According to Hosseini (4), the mirror being my idea was never disclosed, just like shooting walnuts at the neighbor’s dog. Amir would always shift the blame onto Hassan, whether it was for shooting walnuts or using mirrors to bother the neighbors. However, when Amir had the opportunity to save Hassan, he failed to do so. Upon witnessing Assef raping Hassan from a distance, Amir could have followed Hassan’s example of putting himself in harm’s way to defend him. Aware that Hassan would always support him, Amir became overwhelmed with panic. Assef’s rapid, rhythmic grunts echoed from just around the corner as Amir confronted a critical decision. He could step into the alley and stand up for Hassan as Hassan had done for him countless times in the past… or he could flee. Ultimately, he chose to run (Hosseini 137). This act left Hassan feeling betrayed and bereft of trust, as Amir turned his back on him and left him to suffer. The irony lies in Amir betraying the one person who would willingly sacrifice his own life for him, an act that others had also committed — such as Baba and Ali, who shared a friendship mirroring that of Amir and Hassan.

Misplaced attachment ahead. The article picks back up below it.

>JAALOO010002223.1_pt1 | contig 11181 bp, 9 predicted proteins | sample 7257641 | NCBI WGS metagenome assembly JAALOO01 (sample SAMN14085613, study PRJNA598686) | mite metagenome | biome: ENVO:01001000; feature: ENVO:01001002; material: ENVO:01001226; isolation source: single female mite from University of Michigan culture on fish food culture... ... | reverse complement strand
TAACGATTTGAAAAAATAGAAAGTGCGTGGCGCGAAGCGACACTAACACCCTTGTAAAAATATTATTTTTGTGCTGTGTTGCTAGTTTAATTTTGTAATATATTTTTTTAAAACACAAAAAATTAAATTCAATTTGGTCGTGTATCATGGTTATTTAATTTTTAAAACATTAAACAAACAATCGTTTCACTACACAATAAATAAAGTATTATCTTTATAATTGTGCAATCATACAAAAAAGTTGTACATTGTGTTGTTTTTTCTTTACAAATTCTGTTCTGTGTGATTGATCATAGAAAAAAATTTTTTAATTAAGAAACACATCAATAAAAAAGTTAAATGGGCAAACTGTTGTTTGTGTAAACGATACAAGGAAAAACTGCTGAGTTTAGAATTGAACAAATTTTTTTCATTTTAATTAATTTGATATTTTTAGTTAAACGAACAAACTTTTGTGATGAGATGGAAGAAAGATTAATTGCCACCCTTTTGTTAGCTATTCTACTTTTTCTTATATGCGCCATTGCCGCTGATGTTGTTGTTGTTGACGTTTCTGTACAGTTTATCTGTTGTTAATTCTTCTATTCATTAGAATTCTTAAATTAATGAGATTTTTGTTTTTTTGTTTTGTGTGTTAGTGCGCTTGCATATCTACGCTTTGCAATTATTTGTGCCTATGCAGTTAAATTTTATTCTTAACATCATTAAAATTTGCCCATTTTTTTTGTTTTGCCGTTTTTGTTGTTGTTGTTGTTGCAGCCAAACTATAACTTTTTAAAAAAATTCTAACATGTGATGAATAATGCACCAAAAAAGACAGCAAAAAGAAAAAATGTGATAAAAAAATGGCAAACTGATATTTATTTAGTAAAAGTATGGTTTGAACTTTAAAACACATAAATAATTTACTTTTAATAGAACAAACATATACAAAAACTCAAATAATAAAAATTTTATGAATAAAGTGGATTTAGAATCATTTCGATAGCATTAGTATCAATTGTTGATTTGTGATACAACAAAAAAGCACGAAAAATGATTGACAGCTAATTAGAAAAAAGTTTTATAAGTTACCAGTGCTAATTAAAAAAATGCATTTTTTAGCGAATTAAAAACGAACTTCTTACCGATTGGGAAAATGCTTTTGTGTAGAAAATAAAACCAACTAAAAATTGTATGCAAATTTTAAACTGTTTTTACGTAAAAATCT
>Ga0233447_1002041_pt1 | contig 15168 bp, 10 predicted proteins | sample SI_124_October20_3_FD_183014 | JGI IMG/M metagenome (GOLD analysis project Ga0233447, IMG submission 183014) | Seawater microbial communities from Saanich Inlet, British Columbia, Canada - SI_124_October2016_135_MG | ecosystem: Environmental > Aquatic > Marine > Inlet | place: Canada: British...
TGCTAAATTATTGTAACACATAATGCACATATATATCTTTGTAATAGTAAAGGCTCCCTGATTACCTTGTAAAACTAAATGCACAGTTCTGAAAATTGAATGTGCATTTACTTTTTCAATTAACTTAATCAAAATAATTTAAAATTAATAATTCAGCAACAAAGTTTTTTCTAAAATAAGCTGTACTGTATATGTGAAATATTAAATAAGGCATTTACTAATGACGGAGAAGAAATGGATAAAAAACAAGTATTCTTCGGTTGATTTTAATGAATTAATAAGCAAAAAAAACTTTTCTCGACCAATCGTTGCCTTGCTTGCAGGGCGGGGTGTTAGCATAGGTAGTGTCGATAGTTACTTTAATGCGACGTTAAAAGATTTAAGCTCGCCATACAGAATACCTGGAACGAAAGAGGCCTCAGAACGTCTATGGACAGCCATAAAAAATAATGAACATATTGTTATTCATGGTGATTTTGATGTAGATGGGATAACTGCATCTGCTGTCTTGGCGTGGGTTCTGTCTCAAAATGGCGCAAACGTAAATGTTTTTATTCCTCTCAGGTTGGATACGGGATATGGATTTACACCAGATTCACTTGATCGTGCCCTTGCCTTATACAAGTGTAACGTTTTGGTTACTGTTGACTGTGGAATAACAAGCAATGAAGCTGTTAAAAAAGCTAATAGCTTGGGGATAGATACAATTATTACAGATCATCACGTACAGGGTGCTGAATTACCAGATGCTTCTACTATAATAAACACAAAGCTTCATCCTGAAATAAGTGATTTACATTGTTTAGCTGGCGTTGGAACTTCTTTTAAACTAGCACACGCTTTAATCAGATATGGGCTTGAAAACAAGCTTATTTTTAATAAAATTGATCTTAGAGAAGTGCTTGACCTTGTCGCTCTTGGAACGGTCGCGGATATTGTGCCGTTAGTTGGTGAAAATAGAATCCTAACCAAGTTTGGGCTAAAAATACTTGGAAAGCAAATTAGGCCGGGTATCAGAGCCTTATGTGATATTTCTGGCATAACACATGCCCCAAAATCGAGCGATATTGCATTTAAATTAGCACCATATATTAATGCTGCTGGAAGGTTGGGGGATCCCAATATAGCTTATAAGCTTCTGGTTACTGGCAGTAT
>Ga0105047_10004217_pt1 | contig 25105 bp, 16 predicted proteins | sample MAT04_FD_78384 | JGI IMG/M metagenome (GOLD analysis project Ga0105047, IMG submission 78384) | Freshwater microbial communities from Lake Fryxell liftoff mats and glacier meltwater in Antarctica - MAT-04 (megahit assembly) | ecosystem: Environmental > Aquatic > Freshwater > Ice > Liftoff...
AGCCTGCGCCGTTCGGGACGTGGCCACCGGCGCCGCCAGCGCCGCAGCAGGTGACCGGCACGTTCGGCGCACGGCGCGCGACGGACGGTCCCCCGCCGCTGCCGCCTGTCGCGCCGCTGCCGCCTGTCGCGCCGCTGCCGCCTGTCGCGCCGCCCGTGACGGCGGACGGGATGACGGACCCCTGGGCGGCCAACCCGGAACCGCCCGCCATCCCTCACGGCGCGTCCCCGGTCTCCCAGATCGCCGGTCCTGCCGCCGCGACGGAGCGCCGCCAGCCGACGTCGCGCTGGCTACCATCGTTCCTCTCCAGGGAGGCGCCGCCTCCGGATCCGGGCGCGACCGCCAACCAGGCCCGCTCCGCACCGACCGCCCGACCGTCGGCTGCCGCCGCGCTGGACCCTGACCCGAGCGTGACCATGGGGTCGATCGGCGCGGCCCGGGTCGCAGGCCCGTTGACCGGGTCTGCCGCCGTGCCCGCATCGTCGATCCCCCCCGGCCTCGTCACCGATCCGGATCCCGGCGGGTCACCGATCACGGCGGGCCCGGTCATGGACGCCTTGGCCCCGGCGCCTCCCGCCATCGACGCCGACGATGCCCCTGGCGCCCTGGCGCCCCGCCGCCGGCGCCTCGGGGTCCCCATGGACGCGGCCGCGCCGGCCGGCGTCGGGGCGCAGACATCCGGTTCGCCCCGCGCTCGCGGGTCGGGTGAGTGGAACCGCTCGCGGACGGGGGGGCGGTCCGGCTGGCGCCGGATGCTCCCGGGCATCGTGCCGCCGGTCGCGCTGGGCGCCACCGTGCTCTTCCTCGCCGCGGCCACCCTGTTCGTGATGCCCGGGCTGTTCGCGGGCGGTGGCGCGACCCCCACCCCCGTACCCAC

Both Baba and Amir held positions of power, but there was always a divide between them as friends and as master and servant. “Ali and Baba grew up together in childhood… But in none of his stories did Baba ever refer to Ali as his friend” (Hosseini 27). Similarly, like Amir and Hassan, the servant showed more loyalty and trustworthiness, leading to their eventual betrayal. However, Baba’s betrayal of Ali was unexpected and more profound. While it was known that Amir was not as strong or lacking in aggression, Baba was seen as an honorable man. At the beginning of the novel, Baba is portrayed as faultless.